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New Zealand police investigating Security Bureau over MegaUpload snooping

By | Published on Wednesday 31 October 2012


Police in New Zealand are now investigating the country’s Government Communications Security Bureau regarding its conduct in monitoring executives at MegaUpload before the controversial file-transfer site was shut-down back in January.

As the US authorities swooped on the Mega enterprise to take it offline, New Zealand police arrested four of the firm’s execs, including founder Kim ‘Dotcom’ Schmitz. But last month New Zealand Prime Minister John Key admitted that the country’s GCSB “acted unlawfully” in the way it gathered communications between former MegaUpload execs ahead of the arrest and raid.

While Key ordered an inquiry into the GCSB’s actions, the country’s Green Party made a complaint to the police under the New Zealand Crimes Act, and the party’s co-leader Russel Norman has now told reporters that a police investigation is under way.

Norman said: “I am very pleased that senior police investigators have started inquiries and expect to make an initial report by 15 Nov. It is reassuring to know that police intend to interview key witnesses to get to the bottom of how a New Zealand resident was illegally spied upon”.

He added: “I hope they will interview senior police and government ministers, including Prime Minister John Key and his deputy Bill English, about their involvement. Spies must be held to the same standards as other New Zealanders. They are subject to the laws of this land and must be held accountable by the police and the courts when they violate those laws”.

The news will be welcomed by Dotcom and his Mega team, who have been critical of the authorities in both the US and New Zealand ever since the criminal case against them was launched. The New Zealand police have also been criticised themselves after it was revealed that they had the wrong warrant when raiding Dotcom’s mansion, and that they broke rules by allowing US investigators to take items seized during that raid back to America.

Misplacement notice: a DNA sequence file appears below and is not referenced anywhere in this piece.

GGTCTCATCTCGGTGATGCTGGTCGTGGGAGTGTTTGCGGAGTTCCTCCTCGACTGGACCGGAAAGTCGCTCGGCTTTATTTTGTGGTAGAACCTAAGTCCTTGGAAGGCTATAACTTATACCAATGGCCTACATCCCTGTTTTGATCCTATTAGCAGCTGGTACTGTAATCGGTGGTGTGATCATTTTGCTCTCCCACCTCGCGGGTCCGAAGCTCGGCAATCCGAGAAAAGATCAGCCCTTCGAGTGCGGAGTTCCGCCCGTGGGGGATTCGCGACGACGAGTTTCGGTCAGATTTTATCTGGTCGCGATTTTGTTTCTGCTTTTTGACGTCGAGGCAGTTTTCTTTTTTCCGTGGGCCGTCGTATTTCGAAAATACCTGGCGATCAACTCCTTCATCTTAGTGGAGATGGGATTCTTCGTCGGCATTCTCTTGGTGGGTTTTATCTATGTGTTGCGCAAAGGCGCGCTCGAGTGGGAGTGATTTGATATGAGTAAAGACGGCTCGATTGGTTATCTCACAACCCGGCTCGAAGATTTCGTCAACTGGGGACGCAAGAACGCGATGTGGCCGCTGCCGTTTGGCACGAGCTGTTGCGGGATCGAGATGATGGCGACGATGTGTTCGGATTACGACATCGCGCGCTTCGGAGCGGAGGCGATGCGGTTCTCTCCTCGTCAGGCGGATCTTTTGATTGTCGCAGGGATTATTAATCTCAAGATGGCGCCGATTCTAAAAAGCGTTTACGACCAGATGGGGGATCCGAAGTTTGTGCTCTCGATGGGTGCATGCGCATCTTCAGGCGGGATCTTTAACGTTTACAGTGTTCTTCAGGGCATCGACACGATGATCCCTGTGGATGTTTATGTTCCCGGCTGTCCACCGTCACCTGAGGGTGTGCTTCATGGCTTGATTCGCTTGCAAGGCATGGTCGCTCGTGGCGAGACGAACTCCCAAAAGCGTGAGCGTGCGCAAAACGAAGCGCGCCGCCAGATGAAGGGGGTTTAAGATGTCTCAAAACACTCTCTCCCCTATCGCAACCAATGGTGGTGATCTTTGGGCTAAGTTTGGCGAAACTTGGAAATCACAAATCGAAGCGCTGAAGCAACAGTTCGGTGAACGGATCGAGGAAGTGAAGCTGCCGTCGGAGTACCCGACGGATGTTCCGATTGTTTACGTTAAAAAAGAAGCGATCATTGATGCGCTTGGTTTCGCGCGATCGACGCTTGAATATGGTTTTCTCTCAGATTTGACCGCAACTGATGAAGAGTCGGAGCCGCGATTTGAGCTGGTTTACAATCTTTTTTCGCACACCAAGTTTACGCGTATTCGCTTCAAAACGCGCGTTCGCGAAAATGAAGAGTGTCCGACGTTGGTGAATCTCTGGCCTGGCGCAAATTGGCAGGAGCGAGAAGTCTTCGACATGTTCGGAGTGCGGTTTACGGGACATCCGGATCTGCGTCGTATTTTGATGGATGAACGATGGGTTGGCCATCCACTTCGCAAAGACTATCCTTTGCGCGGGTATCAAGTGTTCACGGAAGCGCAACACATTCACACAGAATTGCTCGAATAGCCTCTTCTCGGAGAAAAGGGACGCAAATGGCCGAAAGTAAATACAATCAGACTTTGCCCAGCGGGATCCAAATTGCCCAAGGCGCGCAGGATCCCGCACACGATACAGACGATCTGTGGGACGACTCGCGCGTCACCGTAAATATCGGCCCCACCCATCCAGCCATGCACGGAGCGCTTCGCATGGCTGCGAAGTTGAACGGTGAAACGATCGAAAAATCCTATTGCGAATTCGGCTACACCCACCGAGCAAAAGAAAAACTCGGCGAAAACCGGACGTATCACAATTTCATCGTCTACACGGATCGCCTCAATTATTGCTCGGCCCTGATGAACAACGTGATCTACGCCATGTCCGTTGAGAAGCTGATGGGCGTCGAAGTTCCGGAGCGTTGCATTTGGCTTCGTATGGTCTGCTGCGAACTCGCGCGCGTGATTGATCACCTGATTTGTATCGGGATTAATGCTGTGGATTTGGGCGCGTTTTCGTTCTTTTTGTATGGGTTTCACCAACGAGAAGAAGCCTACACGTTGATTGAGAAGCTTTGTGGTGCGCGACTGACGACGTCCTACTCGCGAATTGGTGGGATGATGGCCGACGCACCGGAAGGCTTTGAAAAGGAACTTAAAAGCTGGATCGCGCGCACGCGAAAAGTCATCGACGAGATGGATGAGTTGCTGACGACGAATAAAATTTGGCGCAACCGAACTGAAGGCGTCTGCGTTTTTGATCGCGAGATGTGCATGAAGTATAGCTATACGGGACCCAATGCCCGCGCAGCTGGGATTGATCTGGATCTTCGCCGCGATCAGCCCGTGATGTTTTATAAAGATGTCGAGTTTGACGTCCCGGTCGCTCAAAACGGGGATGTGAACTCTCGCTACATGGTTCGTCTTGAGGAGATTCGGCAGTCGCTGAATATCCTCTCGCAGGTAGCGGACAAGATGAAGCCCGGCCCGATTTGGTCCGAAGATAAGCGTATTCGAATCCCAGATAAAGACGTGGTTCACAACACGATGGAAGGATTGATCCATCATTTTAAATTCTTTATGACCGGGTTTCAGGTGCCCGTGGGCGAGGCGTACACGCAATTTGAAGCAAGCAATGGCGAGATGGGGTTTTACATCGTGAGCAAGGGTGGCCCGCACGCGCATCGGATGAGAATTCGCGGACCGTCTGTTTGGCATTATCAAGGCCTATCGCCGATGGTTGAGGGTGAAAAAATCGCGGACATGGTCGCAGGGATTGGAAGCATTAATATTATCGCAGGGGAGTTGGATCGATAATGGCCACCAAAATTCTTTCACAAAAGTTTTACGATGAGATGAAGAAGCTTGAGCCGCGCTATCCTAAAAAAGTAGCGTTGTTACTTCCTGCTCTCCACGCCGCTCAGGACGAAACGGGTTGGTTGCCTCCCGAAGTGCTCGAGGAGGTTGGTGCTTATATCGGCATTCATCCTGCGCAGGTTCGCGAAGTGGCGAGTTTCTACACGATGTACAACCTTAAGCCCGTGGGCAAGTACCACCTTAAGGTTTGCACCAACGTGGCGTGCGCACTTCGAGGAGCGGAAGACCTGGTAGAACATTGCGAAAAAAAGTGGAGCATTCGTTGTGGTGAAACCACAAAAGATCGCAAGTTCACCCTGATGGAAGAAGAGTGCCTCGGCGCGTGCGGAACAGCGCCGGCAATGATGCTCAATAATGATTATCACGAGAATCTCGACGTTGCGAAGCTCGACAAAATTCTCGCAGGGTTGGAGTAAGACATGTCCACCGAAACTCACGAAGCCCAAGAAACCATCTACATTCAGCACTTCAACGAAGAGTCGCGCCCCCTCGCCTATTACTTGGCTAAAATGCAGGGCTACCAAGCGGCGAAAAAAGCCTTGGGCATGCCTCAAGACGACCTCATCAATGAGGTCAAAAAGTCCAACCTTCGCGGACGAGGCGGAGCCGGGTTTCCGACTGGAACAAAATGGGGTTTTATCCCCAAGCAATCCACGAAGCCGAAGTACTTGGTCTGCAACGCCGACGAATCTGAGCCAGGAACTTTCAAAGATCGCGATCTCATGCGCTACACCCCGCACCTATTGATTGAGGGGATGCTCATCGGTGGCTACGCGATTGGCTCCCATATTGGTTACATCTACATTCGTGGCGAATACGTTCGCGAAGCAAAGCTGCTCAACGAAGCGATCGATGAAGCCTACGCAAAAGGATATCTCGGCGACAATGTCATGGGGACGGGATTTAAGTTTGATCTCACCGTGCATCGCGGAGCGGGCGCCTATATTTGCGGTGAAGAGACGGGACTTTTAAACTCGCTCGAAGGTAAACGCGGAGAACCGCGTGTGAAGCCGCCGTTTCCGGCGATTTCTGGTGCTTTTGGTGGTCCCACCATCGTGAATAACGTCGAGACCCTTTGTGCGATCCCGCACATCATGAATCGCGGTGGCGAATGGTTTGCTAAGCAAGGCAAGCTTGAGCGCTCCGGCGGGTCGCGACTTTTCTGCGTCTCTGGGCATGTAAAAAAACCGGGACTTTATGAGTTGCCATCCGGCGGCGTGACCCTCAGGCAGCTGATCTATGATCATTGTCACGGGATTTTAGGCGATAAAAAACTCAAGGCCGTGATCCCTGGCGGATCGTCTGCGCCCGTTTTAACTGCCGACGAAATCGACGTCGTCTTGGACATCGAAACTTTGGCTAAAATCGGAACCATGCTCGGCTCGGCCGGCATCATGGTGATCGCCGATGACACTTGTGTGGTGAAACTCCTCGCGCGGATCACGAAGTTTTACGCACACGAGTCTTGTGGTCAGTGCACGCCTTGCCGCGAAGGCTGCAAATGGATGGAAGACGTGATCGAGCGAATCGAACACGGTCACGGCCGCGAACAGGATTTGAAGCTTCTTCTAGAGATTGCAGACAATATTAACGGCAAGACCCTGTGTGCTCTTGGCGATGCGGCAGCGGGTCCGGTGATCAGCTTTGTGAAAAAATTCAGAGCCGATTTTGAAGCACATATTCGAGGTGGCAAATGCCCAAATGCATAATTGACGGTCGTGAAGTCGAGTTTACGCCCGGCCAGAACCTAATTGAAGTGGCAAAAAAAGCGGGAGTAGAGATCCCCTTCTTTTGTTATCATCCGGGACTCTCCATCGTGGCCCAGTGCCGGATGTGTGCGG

Elsewhere in Mega news, the Motion Picture Association Of America has again expressed concern about former users of the now defunct file-transfer platform being given temporary access to the old MegaUpload servers to regain files that they were cut off from back in January. As much previously reported, while a lot of people used MegaUpload to share and access unlicensed music and movie content, some customers used it to store their own files, and they lost access to that data when Mega was shut down. One former customer, Kyle Goodwin, has been fighting through the courts to regain access to his lost files.

The MPAA has no problems with Goodwin et al being reconnected with their own data, but the Hollywood trade body says that any reopening of the MegaUpload servers must be managed so that unlicensed material is first removed. The problem is that that makes what could be a relatively simple process much more complicated. Team Mega say they would gladly manage that process if they are given access to some of their frozen funds to pay for it, but both the MPAA and US prosecutors are nervous about that solution.

With Goodwin’s legal bid to reclaim his lost files still rumbling through the courts, the MPAA this week requested to be part of any future hearings on the issue because of “the overwhelming amount of infringement of the MPAA members’ copyrighted work on MegaUpload”, adding that if users are reconnected to that content, even for a short time, it would “compound the massive infringing conduct already at issue in this criminal litigation”.

As previously noted, whatever their concerns, the problem for the MPAA is that, by throwing a spanner into the works with regards to reconnecting Goodwin with his files, the movie studios are basically saying that their copyrights must be protected at all costs, while the average man’s copyrights just don’t matter, and that’s not a good message to be sending out as an industry that desperately needs to convince the world at large (rather than just friendly politicians and judges) that copyright is something that should be respected by all.